Democratic presidential nominee Joe Biden said Wednesday that a vaccine for COVID-19 must be developed and distributed free of political pressure.
Biden warned that the University of Washington projects the nearly 200,000 American deaths so far could double by the end of the year if no additional action is taken. But he accused President Donald Trump of "feckless inaction" and said scientists must make the decisions about when a vaccine is safe and how it should be distributed.
“I trust vaccines. I trust scientists," Biden said in Wilmington, Delaware. "But I don’t trust Donald Trump and at this moment the American people can’t either."
Biden said development of a vaccine won't follow a political calendar, despite Trump's assurances that a vaccine will be completed within weeks.
"We’re heading into a very dangerous autumn," Biden said.
Experts say a vaccine might not be widely available until 2021. Biden said he would listen to medical experts, but that he would be inclined to distribute initially to first responders, doctors and nurses. Biden said he would then distribute to populations at greatest risk, such as the elderly and people with pre-existing conditions.
“It would be based upon the degree of exposure," Biden said. "It's got to be based on who is most vulnerable," rather than people with the thickest wallet.
More than 6.6 million Americans have become infected with the virus and nearly 200,000 have died, according to tracking by Johns Hopkins University. The University of Washington projected another 215,000 people could die between now and the end of the year because the virus is expected to spike in December, but that figure could be cut in half if everyone wore masks, Biden said.
“We need leadership right now," Biden said.
Trump's approval for his handling of COVID-19 lands at 35%, according to an ABC News/Ipsos poll released Sunday, compared to 65% who disapprove. The result marked the fourth straight poll with similar results since early July.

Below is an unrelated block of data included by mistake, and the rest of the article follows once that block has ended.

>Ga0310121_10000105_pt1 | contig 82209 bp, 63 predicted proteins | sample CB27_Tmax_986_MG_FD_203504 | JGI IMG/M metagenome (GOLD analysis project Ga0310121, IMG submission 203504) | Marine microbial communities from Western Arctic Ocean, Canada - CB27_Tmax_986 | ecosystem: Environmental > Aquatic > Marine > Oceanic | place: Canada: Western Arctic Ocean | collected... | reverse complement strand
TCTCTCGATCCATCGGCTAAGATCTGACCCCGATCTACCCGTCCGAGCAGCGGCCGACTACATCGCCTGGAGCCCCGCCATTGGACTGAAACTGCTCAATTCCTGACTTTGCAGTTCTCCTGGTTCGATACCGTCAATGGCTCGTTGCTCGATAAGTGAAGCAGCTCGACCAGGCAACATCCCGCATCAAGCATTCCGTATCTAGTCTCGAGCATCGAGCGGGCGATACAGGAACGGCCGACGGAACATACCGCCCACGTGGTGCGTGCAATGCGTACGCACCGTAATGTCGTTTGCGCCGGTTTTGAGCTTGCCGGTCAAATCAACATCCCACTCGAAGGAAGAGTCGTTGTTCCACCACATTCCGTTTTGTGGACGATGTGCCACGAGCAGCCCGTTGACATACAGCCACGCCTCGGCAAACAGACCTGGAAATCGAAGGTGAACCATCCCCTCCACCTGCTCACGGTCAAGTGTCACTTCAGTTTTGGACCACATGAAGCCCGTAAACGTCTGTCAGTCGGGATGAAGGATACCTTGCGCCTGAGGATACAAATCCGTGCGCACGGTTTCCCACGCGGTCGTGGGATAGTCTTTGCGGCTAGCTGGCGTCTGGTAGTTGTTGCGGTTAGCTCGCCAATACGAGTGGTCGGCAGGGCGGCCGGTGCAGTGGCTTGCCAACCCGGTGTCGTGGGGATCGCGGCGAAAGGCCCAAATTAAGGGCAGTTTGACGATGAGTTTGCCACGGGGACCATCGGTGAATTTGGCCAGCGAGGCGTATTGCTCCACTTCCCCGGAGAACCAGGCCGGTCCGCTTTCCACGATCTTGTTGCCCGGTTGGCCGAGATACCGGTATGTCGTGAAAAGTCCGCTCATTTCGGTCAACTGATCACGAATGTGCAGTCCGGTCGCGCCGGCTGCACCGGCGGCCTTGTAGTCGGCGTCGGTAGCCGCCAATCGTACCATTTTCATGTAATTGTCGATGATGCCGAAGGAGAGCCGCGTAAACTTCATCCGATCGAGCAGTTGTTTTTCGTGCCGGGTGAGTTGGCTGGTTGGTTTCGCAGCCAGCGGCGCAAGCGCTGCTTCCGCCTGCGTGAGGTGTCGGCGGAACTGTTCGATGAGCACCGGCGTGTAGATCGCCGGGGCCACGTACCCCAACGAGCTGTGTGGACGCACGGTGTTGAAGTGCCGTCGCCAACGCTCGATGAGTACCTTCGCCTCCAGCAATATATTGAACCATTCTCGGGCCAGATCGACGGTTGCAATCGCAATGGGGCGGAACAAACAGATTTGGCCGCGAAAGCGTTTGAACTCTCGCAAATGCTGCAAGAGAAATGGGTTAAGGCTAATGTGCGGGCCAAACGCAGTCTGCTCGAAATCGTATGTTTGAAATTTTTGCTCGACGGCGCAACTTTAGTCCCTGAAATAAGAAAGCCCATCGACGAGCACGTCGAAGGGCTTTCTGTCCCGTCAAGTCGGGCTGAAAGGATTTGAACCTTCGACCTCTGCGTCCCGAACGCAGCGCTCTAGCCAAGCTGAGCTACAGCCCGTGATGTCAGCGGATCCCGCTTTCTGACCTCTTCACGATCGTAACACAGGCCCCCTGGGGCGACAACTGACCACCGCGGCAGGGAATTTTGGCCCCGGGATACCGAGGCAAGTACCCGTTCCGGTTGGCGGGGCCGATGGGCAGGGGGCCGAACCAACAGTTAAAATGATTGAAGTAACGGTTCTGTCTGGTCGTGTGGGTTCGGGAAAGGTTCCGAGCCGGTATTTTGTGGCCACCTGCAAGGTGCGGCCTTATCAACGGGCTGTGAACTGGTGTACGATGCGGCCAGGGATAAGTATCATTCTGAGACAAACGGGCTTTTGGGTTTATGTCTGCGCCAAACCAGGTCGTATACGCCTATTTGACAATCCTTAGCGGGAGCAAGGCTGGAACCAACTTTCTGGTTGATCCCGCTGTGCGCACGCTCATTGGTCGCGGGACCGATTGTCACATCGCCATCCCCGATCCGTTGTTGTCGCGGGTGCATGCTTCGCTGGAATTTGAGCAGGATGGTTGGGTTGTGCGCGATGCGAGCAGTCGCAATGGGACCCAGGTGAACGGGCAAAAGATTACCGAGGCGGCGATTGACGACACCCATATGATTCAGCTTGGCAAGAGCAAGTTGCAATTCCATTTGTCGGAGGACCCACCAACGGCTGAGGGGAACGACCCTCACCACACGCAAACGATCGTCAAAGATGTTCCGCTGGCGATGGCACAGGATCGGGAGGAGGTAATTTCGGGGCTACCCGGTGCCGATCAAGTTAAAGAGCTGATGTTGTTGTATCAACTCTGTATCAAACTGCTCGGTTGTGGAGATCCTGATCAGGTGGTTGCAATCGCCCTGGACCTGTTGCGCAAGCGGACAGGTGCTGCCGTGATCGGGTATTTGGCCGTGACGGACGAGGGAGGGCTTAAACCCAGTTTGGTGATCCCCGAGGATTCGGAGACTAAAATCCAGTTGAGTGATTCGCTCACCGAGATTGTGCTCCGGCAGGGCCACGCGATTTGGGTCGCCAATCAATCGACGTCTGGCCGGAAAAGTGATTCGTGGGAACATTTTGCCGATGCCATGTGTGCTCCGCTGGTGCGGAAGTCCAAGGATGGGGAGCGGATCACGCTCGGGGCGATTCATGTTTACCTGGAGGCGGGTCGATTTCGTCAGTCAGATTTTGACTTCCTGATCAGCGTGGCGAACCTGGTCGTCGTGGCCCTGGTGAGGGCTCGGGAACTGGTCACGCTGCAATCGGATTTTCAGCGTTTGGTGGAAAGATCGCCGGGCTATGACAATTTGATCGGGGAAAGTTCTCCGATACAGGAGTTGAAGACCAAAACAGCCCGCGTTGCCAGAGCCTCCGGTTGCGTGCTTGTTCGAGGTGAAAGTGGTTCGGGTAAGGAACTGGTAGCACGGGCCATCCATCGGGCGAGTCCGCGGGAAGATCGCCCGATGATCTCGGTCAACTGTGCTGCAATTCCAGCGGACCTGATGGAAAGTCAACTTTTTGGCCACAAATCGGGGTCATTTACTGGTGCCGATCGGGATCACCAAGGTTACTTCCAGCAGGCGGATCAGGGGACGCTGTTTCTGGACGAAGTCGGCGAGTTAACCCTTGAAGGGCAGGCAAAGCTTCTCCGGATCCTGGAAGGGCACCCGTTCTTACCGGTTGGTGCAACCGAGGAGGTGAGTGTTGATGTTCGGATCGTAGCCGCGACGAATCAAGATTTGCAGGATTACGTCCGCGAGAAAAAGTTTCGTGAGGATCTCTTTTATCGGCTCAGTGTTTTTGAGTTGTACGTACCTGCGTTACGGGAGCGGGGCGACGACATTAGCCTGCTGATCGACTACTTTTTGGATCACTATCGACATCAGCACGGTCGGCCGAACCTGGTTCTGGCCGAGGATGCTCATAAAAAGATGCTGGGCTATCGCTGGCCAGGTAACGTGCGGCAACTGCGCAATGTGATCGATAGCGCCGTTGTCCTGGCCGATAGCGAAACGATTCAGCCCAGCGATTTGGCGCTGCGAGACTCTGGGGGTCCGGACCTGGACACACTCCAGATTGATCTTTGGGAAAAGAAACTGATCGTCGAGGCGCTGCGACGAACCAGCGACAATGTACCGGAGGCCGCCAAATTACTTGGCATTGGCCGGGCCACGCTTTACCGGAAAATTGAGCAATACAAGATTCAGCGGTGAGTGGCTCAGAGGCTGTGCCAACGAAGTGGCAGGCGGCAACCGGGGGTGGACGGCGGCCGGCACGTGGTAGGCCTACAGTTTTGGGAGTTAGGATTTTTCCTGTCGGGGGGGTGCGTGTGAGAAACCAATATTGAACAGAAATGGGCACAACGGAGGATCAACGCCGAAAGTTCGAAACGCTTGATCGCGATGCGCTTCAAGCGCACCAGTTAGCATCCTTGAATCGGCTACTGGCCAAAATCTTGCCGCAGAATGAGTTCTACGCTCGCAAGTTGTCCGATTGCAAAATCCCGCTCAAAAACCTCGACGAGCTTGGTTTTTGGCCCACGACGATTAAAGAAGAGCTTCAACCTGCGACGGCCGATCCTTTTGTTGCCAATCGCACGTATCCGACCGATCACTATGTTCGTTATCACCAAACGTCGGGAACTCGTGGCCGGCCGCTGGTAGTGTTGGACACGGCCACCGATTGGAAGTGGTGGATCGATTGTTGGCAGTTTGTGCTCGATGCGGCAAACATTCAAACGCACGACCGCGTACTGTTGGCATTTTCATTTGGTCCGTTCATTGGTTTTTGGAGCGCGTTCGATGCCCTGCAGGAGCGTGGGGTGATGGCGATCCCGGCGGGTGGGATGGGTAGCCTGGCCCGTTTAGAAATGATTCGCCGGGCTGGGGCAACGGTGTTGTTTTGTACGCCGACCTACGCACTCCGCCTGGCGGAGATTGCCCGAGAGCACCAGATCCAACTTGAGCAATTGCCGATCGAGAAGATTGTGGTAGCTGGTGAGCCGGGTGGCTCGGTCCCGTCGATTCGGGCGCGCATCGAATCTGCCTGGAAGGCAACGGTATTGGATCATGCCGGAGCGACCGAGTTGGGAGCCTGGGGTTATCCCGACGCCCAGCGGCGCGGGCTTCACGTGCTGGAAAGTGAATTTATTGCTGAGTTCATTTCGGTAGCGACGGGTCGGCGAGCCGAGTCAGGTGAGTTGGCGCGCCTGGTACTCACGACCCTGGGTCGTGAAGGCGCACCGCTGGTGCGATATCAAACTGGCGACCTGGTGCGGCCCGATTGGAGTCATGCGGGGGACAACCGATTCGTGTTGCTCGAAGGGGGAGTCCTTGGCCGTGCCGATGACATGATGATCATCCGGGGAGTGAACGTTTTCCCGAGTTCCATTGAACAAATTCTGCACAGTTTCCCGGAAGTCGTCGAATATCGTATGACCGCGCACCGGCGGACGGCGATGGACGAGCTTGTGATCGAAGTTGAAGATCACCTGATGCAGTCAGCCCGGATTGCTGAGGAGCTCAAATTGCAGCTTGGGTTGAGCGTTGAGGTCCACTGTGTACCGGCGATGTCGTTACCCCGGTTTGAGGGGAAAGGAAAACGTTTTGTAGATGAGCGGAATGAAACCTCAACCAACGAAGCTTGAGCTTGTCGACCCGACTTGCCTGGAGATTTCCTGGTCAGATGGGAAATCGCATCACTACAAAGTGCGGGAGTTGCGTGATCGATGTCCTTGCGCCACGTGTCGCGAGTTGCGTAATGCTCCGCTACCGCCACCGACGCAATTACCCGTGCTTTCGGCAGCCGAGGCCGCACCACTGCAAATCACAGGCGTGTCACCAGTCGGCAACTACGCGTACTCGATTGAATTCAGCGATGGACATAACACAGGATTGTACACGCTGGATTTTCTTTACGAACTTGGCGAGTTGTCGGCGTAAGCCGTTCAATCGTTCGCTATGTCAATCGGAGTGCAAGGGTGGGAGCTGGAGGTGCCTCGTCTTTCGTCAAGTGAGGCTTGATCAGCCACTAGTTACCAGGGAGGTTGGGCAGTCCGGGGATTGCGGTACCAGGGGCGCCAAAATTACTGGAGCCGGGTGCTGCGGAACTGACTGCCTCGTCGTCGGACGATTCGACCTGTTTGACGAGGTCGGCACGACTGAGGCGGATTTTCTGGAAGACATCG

Biden has campaigned largely from home and ventured out to events where participants wear masks and practice social distancing as he advocates for more spending on protective equipment and training for teachers as a "national emergency" so schools can reopen safely.
Biden urged governors in mid-August to impose mandatory mask-wearing orders for people outdoors for three months to corral the virus. Biden blasted Trump on Sept. 9, after revelations in Bob Woodward’s book “Rage,” that the president “willingly lied about the threat it posed to the country for months.”
In contrast, Trump has advocated reopening the economy and praised the resumption of Big Ten college football. He campaigns at rallies where many participants don't wear masks or stay apart. Trump has ridiculed Biden for wearing a mask and attacked him for suggesting a nationwide mask mandate.
Mark Meadows, the White House chief of staff, told reporters Wednesday that the administration worked early in the pandemic to provide enough hospital capacity and ventilators as needed while developing treatments. But Meadows said the virus will remain a threat until enough of the population has become immune to prevent widespread outbreaks.
“It's why we continue to work in rapid speed for vaccines,” Meadows said. "We have a real hope of getting something that actually works. And that the efficacy of that actually saves a lot of save lives. Whether that happens in two weeks. Whether it happens in two months, I can tell you there's one person that sits in an Oval Office that daily is asking me how much progress have we made? Where are we going?”
Biden gave his speech after a virtual briefing with health experts. Biden sat alone at a table at The Queen, a theater, while experts were shown by video feed on a large screen. The seven experts included Dr. Vivek Murthy, a former surgeon general; Dr. David Kessler, former head of the Food and Drug Administration and now director of the Center for Science in the Public Interest; and Dr. Zeke Emanuel, head of the department of medical ethics and health policy at the University of Pennsylvania.
Biden will back up his vaccine proposals with $65 million in advertising this week in battleground states on television, radio, digital and print.
One ad targeted for Michigan, Minnesota, North Carolina, Pennsylvania and Wisconsin tells the story of a Texas boy with leukemia whose family fears the cost of his treatment if Trump succeeds in repealing the Affordable Care Act.
Another ad targeted for Arizona, Florida and Nevada shares an Arizona family’s concerns about their healthcare costs for the father’s heart condition rising if Obamacare’s requirement to insure people with pre-existing conditions is eliminated.
This article originally appeared on USA TODAY: Coronavirus: Joe Biden vows to keep politics away from COVID-19 vaccine